Buenos Aires may be the city that never sleeps – but really, who doesn't need a bit of rest once in a while? You'll find a wide range of places to rest your head here, from hostels to boutique hotels, guesthouses, rental apartments and international five-star hotels. Just remember to book ahead – or pay in cash – for the best deals.
Rates, Discounts & Payments
Buenos Aires is decent value compared to the USA or Europe. However, inflation has been running at 25% to 30% annually. To avoid sticker shock, double-check the prices we list before reserving.
The prices we list – particularly for the four- or five-star hotels – are generally the rack or high-season rates from November through January. Rates for top-end hotels can vary widely on any particular day, as many are dependent on how empty or full the hotel is that day. Rates can also skyrocket during holidays such as Easter, Christmas or New Year. Some places lower their rates during slow periods, while others don’t. But whatever the season, you don’t always have to pay the official posted price.
Your best bet for getting a cheaper rate is to book in advance. You can do this via most hotels’ websites. Calling ahead and talking to a salesperson with the power to negotiate prices can also be fruitful, especially if you plan on staying more than a few days. Offering to pay in cash can also bring about a discount.
The most expensive hotels will take credit cards, but budget or midrange places may not – or they may levy a surcharge (about 10%).
It's a good idea to make a reservation during any holidays or the busy summer months of November through February.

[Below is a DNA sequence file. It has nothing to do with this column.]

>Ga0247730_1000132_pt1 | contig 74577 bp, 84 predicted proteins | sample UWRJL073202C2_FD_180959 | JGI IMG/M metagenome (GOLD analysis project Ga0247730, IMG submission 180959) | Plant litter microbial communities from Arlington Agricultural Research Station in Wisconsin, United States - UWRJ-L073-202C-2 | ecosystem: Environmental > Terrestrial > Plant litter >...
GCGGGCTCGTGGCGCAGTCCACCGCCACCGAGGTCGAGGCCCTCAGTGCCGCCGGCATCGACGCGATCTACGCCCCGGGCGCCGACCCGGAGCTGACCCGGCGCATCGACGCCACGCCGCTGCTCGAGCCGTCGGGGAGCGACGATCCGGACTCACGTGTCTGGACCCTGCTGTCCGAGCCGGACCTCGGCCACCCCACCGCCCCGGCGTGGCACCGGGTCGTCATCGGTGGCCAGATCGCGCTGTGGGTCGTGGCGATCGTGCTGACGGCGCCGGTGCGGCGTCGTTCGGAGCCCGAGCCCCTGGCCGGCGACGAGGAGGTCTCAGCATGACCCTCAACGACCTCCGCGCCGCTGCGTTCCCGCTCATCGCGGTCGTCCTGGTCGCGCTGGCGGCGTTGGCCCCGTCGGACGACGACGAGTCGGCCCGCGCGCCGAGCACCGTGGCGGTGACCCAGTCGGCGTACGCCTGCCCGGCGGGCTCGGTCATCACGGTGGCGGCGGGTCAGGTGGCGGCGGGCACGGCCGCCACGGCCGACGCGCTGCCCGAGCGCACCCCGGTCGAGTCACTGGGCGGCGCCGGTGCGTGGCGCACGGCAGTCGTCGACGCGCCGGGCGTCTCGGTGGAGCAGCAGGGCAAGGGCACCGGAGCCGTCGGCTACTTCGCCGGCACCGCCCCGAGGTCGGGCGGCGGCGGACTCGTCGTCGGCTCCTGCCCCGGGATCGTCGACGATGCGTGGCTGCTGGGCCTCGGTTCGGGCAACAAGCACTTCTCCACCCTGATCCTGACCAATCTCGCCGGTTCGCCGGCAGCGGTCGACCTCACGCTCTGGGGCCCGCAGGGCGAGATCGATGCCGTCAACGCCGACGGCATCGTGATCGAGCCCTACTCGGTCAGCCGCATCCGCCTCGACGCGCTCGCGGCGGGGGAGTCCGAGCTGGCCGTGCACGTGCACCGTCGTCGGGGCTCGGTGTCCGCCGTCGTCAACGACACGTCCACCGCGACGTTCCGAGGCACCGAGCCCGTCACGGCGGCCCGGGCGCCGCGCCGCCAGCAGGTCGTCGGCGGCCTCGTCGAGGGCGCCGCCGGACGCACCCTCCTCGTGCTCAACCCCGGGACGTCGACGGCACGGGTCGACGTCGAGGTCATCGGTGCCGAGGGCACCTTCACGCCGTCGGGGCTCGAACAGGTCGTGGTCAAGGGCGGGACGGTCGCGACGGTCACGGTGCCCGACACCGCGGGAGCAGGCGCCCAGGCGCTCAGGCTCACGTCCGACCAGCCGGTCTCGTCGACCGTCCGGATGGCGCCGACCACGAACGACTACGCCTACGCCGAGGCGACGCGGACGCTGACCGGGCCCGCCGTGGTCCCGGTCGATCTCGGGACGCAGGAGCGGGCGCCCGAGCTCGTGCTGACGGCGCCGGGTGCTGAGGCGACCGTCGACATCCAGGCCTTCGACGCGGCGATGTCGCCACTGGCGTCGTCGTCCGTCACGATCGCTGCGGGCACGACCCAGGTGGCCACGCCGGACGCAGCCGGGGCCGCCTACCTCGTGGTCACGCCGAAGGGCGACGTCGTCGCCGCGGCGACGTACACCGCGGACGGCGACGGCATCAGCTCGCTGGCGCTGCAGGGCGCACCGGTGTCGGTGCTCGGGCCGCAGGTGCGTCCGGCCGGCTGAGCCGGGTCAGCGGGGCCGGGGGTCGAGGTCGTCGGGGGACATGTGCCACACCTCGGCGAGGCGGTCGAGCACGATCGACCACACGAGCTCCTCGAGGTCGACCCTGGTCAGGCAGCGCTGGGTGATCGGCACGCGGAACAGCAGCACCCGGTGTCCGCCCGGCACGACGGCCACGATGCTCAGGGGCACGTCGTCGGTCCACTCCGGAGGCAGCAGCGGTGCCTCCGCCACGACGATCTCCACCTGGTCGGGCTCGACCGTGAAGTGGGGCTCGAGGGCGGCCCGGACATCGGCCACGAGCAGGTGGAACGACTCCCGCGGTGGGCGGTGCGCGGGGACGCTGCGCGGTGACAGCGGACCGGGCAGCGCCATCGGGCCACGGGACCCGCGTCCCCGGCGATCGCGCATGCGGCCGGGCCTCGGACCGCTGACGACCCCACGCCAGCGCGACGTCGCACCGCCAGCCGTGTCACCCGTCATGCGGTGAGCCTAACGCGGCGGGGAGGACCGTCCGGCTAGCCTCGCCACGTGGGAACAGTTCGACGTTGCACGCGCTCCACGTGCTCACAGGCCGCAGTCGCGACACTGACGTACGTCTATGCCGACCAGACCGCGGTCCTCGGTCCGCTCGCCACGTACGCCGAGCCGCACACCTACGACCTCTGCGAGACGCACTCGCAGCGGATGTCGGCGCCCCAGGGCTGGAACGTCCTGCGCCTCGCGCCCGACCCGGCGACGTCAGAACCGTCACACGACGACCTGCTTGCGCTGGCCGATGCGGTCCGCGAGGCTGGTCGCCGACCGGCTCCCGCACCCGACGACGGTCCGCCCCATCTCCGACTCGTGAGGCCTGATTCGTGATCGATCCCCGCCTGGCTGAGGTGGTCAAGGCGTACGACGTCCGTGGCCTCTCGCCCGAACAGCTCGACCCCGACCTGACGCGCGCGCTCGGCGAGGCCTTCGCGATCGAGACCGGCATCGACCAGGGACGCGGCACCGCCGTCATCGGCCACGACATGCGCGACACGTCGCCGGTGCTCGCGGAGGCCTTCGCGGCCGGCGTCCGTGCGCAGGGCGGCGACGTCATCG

Some kind of breakfast, whether it be continental or buffet, is usually included at most accommodations. Unless you're staying somewhere fancy, however, don't expect too much – a typical breakfast will often consist of toast or medialunas (croissants), with some jam or butter if you're lucky, plus coffee or tea.
Boutique Hotels & B&Bs
The neighborhood of Palermo has dozens of boutique hotels; most are pricey but beautiful, with a handful of hip, elegant rooms and decent service. In BA, B&Bs are sometimes (but not always) run by the owners, and usually have fewer rooms than boutique hotels – but often offer a better breakfast.
Buenos Aires' hostels range from basic no-frills deals to beautiful, multi-perk buildings more luxurious than your standard cheap hotel. Most fall in between, but all have common kitchens, living areas, shared bathrooms and dorm rooms (bring earplugs). Most have a few private rooms (with or without bathroom) and provide some traveler services. BA has a few Hostelling International hostels, where members can get a small discount.
As in many cities, BA's hotels vary from utilitarian holes-in-the-wall to luxurious five-star hotels with all the usual top-tier services. In general, hotels provide a room with private bathroom, cable TV and sometimes a phone. Cheap hotels might also have cheaper rooms with shared bathroom. Higher-end hotels may have safe boxes, a refrigerator and a desk. Some hotels have a cafe or restaurant. Staff members at tourist-oriented hotels will usually speak some English.